Continuing to delve into my scrapbook of sewing machine Victorian trade cards, here are some more advertising images for New Home sewing machines.  (New Home Sewing Machine Co. I)

Another common Victorian trade card theme was to depict the item being advertised being used as a completely different object.  In this card, the sewing machine is incorporated into a high-wheeled bicycle.
The Light-Running 
New Home Sewing Machine
Johnson, Clark & Co.
Orange, Mass.

An interesting historical note - bicycles were all the rage during the last quarter of the 19th century, and the first bicycle factory was started by a fellow who gave up sewing machine production to manufacture bicycles.

New Home sewing machine being used for ice skating!
Chariot a la New Home sewing machine.

Yet another strategy employed by Victorian trade cards involved a blissful or idyllic lifestyle associated with the product being advertised.
Doesn't every young girl dream of a New Home sewing machine?
La Maquina de Coser New Home De Movimiento
Suave Y Ligera.
A common English language card, I happened to also find this one in Spanish.  Roughly translated it says the New Home sewing machine is smooth and light-running.

These two cards have copyright dates from the early 1880s.  Don't you love the idealized version of life suggested when one owns a New Home sewing machine?
One could probably write volumes analyzing the images on these cards.  I enjoy the history, the art work and the glimpses of everyday life from over a century ago!

Saturday, January 7, 2012

Funny How Time Slips Away!

Oh - hello - and happy New Year!  I had no intention of taking such a lengthly break from blogging, but time has just slipped away the past few weeks.  Not to mention very little quilting has been done!

My life is finally starting to return to its normal pace.  Or at least the "new" normal, as DH and I have promised ourselves to expend extra effort on eating less and moving around more (ELMAM).  I don't mind the moving around more, but it does require some juggling of priorities - like quilting and blogging.  I think I will have to add "sleep less" to the ELMAM strategy!
Since New Orleans is in the grip of college football fever, I thought it would be fun to share some of my LSU (Geaux Tigers!) quilt efforts.

My youngest son asked me to make an LSU quilt for him several years ago - I think it was during his freshman year at LSU.  When your child actually sketches out a quilt design and asks you to make it, how can you say no?  His original design was a little more like a flag or banner, so I added some pieced quilt blocks to make it more quilt-like.  My vintage sewing machine friend Annie Kusilek did some wonderful free-motion swirls and other effects to really bring the quilt to life.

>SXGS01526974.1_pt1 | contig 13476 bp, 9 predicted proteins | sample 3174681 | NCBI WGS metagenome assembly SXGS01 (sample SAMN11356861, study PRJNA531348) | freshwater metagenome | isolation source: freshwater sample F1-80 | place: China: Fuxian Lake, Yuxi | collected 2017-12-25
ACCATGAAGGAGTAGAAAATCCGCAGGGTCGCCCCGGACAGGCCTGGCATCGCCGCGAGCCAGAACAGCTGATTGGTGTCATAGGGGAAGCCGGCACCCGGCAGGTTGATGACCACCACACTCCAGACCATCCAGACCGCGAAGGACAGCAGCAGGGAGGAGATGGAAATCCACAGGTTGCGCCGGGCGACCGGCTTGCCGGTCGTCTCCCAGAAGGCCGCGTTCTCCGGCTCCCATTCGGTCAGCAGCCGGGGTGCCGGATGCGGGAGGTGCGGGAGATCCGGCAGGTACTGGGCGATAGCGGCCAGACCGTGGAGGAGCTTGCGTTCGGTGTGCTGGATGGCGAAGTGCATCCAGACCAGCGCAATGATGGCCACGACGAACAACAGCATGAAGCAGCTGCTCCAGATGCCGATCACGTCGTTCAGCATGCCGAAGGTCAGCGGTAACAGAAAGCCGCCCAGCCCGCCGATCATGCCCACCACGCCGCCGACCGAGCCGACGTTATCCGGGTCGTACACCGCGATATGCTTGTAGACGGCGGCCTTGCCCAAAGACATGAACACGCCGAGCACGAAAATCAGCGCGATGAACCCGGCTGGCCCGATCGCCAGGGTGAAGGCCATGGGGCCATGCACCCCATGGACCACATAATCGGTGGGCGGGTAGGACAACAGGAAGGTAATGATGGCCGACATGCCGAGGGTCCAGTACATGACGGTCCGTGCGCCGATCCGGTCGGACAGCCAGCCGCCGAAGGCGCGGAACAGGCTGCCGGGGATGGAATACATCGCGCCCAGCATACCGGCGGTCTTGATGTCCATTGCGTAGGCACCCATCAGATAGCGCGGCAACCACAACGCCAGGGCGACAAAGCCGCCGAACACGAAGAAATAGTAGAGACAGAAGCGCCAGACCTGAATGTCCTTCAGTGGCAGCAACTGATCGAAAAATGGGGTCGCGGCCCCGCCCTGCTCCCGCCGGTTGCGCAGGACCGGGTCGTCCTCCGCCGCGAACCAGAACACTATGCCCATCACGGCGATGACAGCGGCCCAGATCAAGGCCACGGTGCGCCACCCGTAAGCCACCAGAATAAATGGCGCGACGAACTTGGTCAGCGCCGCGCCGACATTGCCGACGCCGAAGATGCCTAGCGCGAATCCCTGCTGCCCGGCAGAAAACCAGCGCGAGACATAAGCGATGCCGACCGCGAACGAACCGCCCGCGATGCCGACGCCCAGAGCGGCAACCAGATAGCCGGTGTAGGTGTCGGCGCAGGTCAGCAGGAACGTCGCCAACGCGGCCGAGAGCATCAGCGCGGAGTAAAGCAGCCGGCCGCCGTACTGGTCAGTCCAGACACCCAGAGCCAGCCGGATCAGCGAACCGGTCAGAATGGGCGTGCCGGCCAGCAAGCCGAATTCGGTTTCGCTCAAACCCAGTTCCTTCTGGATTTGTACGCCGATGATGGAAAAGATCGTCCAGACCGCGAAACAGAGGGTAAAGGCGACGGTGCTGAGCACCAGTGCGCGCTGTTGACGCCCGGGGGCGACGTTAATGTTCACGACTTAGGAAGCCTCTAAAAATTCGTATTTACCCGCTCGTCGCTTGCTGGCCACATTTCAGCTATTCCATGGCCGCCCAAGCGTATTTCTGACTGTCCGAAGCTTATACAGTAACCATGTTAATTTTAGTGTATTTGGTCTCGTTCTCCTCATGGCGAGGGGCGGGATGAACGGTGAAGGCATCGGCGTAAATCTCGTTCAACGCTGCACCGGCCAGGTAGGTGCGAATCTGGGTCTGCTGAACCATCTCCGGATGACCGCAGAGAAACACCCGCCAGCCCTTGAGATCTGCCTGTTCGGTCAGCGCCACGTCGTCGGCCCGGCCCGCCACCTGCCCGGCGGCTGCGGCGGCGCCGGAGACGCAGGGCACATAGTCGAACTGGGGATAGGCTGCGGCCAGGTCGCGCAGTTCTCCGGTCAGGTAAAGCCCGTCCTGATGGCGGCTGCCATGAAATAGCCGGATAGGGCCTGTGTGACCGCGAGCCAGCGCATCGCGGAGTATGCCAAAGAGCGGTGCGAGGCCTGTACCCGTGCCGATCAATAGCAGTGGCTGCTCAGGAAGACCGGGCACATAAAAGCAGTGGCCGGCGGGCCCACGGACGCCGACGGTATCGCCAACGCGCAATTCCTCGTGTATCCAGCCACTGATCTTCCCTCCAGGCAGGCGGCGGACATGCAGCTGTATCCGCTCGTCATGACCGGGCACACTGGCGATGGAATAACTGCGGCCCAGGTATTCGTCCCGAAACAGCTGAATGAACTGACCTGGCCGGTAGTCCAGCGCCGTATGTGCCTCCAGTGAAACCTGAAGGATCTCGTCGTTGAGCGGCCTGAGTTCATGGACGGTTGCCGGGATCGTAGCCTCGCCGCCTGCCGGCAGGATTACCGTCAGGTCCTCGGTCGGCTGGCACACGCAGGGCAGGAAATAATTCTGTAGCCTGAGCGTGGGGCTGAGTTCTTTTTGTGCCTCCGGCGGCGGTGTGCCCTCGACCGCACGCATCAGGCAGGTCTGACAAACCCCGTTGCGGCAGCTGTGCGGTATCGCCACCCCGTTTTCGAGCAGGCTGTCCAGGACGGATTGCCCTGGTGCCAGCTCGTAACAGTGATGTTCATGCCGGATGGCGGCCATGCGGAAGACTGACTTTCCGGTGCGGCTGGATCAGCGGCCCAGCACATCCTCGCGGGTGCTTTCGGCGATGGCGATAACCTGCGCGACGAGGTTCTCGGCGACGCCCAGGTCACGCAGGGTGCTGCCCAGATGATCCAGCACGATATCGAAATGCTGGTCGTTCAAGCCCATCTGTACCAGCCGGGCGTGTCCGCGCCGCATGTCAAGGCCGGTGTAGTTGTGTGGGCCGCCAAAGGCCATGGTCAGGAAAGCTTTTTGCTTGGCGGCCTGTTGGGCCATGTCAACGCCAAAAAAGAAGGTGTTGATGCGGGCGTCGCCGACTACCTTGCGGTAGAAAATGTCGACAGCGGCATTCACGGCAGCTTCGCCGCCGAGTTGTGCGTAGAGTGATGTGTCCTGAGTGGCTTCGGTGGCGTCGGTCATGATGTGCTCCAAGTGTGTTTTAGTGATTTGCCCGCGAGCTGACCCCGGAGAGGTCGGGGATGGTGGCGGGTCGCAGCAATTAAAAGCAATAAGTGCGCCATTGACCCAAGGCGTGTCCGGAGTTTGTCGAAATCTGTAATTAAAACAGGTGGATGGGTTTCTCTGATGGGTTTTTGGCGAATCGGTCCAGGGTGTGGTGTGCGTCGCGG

David with his LSU football quilt
I'll have to devote another blog entry to what the entire quilt looks like, but it's essentially an hommage to LSU football and records all the SEC and Championship titles accrued by the team.  David and I have had some minor discussion on what to do about the outcome of the 2011-2012 football season, but we don't want to jinx anything by making serious plans yet!

Being as David's LSU quilt was very scrappy, I wound up with a huge collection of purple and gold fabric when the quilt was finished.  I created another scrappy quilt for a dear friend of his, but the purple and gold scrap pile was barely dented.
This is the completed quilt before quilting.  The border fabric is a wonderful tiger print by Robert Kaufman from their "Portraits of the Wild" collection.  I was inspired by a quilt in one of the Better Homes & Garden quilt magazines - a combo of nine-patches and hour-glass blocks.  The quilt was gifted several years ago and I no longer have access to it for more pictures.
Now I'm using the purple and gold scraps to piece some string blocks.  The center fabric is a very pale yellow batik.  I usually prefer to piece my string quilts onto fabric, but I didn't have enough of the yellow batik to use it as a foundation fabric.  I put a size 14 needle into the sewing machine and shortened the stitch length, so removing the paper foundations has been pretty easy.  
I haven't decided yet just how these blocks will go together; I may do the traditional spiderweb quilt setting or I may add some other blocks.  For now, it's just comforting piecing that keeps my hands occupied while I'm watching football!